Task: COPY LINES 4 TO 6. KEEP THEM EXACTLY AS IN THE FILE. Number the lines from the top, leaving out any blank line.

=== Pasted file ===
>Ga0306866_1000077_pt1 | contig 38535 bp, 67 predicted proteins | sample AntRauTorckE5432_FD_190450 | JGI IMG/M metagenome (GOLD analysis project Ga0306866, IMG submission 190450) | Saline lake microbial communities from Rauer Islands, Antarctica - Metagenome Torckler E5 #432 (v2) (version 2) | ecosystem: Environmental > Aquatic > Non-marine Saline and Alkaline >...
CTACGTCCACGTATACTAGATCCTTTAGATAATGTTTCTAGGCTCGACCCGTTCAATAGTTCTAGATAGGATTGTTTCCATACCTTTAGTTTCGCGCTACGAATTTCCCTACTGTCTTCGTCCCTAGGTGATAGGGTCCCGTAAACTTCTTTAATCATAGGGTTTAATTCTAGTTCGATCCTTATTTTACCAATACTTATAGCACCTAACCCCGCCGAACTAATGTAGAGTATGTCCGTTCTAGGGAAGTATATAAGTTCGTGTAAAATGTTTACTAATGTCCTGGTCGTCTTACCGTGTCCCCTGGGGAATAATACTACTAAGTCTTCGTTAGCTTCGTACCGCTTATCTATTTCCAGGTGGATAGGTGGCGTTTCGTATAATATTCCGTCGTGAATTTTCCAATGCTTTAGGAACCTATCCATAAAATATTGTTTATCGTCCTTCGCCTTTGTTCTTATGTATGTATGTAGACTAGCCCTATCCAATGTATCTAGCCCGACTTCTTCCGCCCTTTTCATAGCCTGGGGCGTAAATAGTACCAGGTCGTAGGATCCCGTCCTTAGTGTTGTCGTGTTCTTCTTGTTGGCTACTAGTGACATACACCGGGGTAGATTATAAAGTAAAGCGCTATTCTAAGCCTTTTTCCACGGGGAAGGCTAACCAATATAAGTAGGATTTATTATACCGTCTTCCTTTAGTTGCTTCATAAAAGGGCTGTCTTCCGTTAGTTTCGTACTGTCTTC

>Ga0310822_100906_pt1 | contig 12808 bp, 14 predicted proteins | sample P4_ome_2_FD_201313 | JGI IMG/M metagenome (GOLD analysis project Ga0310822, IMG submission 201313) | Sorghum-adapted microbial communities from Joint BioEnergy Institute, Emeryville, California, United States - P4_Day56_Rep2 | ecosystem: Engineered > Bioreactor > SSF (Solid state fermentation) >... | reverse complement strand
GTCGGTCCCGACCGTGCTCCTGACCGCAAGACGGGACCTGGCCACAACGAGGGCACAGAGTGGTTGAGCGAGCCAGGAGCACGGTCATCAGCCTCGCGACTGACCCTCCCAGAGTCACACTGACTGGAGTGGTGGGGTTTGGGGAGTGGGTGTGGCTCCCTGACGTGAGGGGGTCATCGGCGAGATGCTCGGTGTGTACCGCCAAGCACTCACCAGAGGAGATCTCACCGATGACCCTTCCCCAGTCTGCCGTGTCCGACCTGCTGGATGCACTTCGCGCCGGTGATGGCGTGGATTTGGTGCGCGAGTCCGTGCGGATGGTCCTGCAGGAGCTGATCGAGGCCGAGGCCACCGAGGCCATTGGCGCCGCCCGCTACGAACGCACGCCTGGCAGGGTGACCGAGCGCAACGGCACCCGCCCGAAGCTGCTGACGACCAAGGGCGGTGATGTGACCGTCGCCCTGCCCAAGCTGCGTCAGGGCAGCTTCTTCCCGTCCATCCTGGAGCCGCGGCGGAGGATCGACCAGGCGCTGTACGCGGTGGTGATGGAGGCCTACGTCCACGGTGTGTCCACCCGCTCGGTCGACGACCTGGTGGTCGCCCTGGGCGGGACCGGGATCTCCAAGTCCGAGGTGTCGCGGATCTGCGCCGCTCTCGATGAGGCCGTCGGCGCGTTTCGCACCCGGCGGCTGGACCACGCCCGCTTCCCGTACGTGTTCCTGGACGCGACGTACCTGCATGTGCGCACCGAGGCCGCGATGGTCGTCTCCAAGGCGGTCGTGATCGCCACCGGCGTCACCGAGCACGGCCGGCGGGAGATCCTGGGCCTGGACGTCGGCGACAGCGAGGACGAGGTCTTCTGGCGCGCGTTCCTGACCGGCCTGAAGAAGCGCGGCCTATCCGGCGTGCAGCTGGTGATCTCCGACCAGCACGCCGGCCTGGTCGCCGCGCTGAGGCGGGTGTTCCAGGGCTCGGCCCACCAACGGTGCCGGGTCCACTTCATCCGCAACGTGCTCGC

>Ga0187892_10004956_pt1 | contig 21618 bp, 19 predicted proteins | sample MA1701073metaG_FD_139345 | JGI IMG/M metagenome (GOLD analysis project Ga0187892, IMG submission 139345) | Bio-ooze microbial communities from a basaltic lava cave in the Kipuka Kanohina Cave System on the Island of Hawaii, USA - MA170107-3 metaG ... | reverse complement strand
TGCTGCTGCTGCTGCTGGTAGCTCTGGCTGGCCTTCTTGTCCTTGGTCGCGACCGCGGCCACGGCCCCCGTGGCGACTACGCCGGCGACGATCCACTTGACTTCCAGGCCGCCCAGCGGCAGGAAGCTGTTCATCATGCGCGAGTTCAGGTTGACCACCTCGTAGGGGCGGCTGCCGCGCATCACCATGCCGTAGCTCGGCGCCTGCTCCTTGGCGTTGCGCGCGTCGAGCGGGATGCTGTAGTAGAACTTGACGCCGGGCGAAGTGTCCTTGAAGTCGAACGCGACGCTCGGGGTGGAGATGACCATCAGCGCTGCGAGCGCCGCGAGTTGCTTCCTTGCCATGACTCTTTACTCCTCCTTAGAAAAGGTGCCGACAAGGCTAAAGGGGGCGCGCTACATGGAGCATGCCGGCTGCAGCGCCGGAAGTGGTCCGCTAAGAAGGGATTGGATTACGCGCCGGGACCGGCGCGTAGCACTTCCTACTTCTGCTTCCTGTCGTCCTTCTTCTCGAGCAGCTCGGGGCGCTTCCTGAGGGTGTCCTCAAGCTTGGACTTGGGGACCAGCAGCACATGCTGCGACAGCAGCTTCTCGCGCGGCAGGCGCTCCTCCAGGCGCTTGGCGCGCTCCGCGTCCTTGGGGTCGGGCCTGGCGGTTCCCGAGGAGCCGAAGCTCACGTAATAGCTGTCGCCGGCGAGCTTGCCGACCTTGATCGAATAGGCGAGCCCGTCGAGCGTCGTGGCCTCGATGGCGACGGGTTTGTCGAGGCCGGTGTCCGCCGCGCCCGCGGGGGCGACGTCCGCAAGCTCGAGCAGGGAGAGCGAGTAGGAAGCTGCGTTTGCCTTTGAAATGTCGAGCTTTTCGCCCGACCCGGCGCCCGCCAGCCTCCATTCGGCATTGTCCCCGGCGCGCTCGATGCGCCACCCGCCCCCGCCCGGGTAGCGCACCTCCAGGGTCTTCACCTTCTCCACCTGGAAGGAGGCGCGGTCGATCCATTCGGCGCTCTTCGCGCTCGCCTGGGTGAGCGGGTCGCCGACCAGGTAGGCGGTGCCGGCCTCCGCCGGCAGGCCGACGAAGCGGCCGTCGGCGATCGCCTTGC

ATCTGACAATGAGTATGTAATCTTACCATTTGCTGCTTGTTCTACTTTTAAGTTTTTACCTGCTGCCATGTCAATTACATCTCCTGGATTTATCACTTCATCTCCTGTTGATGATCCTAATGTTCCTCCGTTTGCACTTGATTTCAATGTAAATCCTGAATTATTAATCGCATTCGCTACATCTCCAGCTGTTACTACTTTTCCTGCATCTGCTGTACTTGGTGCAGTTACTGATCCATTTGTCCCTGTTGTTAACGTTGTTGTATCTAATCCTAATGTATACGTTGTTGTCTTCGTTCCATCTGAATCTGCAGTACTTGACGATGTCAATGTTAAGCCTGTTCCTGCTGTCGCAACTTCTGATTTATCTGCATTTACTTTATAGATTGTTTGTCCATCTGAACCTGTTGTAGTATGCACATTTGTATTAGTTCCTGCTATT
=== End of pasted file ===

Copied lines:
GTCGGTCCCGACCGTGCTCCTGACCGCAAGACGGGACCTGGCCACAACGAGGGCACAGAGTGGTTGAGCGAGCCAGGAGCACGGTCATCAGCCTCGCGACTGACCCTCCCAGAGTCACACTGACTGGAGTGGTGGGGTTTGGGGAGTGGGTGTGGCTCCCTGACGTGAGGGGGTCATCGGCGAGATGCTCGGTGTGTACCGCCAAGCACTCACCAGAGGAGATCTCACCGATGACCCTTCCCCAGTCTGCCGTGTCCGACCTGCTGGATGCACTTCGCGCCGGTGATGGCGTGGATTTGGTGCGCGAGTCCGTGCGGATGGTCCTGCAGGAGCTGATCGAGGCCGAGGCCACCGAGGCCATTGGCGCCGCCCGCTACGAACGCACGCCTGGCAGGGTGACCGAGCGCAACGGCACCCGCCCGAAGCTGCTGACGACCAAGGGCGGTGATGTGACCGTCGCCCTGCCCAAGCTGCGTCAGGGCAGCTTCTTCCCGTCCATCCTGGAGCCGCGGCGGAGGATCGACCAGGCGCTGTACGCGGTGGTGATGGAGGCCTACGTCCACGGTGTGTCCACCCGCTCGGTCGACGACCTGGTGGTCGCCCTGGGCGGGACCGGGATCTCCAAGTCCGAGGTGTCGCGGATCTGCGCCGCTCTCGATGAGGCCGTCGGCGCGTTTCGCACCCGGCGGCTGGACCACGCCCGCTTCCCGTACGTGTTCCTGGACGCGACGTACCTGCATGTGCGCACCGAGGCCGCGATGGTCGTCTCCAAGGCGGTCGTGATCGCCACCGGCGTCACCGAGCACGGCCGGCGGGAGATCCTGGGCCTGGACGTCGGCGACAGCGAGGACGAGGTCTTCTGGCGCGCGTTCCTGACCGGCCTGAAGAAGCGCGGCCTATCCGGCGTGCAGCTGGTGATCTCCGACCAGCACGCCGGCCTGGTCGCCGCGCTGAGGCGGGTGTTCCAGGGCTCGGCCCACCAACGGTGCCGGGTCCACTTCATCCGCAACGTGCTCGC

>Ga0187892_10004956_pt1 | contig 21618 bp, 19 predicted proteins | sample MA1701073metaG_FD_139345 | JGI IMG/M metagenome (GOLD analysis project Ga0187892, IMG submission 139345) | Bio-ooze microbial communities from a basaltic lava cave in the Kipuka Kanohina Cave System on the Island of Hawaii, USA - MA170107-3 metaG ... | reverse complement strand
TGCTGCTGCTGCTGCTGGTAGCTCTGGCTGGCCTTCTTGTCCTTGGTCGCGACCGCGGCCACGGCCCCCGTGGCGACTACGCCGGCGACGATCCACTTGACTTCCAGGCCGCCCAGCGGCAGGAAGCTGTTCATCATGCGCGAGTTCAGGTTGACCACCTCGTAGGGGCGGCTGCCGCGCATCACCATGCCGTAGCTCGGCGCCTGCTCCTTGGCGTTGCGCGCGTCGAGCGGGATGCTGTAGTAGAACTTGACGCCGGGCGAAGTGTCCTTGAAGTCGAACGCGACGCTCGGGGTGGAGATGACCATCAGCGCTGCGAGCGCCGCGAGTTGCTTCCTTGCCATGACTCTTTACTCCTCCTTAGAAAAGGTGCCGACAAGGCTAAAGGGGGCGCGCTACATGGAGCATGCCGGCTGCAGCGCCGGAAGTGGTCCGCTAAGAAGGGATTGGATTACGCGCCGGGACCGGCGCGTAGCACTTCCTACTTCTGCTTCCTGTCGTCCTTCTTCTCGAGCAGCTCGGGGCGCTTCCTGAGGGTGTCCTCAAGCTTGGACTTGGGGACCAGCAGCACATGCTGCGACAGCAGCTTCTCGCGCGGCAGGCGCTCCTCCAGGCGCTTGGCGCGCTCCGCGTCCTTGGGGTCGGGCCTGGCGGTTCCCGAGGAGCCGAAGCTCACGTAATAGCTGTCGCCGGCGAGCTTGCCGACCTTGATCGAATAGGCGAGCCCGTCGAGCGTCGTGGCCTCGATGGCGACGGGTTTGTCGAGGCCGGTGTCCGCCGCGCCCGCGGGGGCGACGTCCGCAAGCTCGAGCAGGGAGAGCGAGTAGGAAGCTGCGTTTGCCTTTGAAATGTCGAGCTTTTCGCCCGACCCGGCGCCCGCCAGCCTCCATTCGGCATTGTCCCCGGCGCGCTCGATGCGCCACCCGCCCCCGCCCGGGTAGCGCACCTCCAGGGTCTTCACCTTCTCCACCTGGAAGGAGGCGCGGTCGATCCATTCGGCGCTCTTCGCGCTCGCCTGGGTGAGCGGGTCGCCGACCAGGTAGGCGGTGCCGGCCTCCGCCGGCAGGCCGACGAAGCGGCCGTCGGCGATCGCCTTGC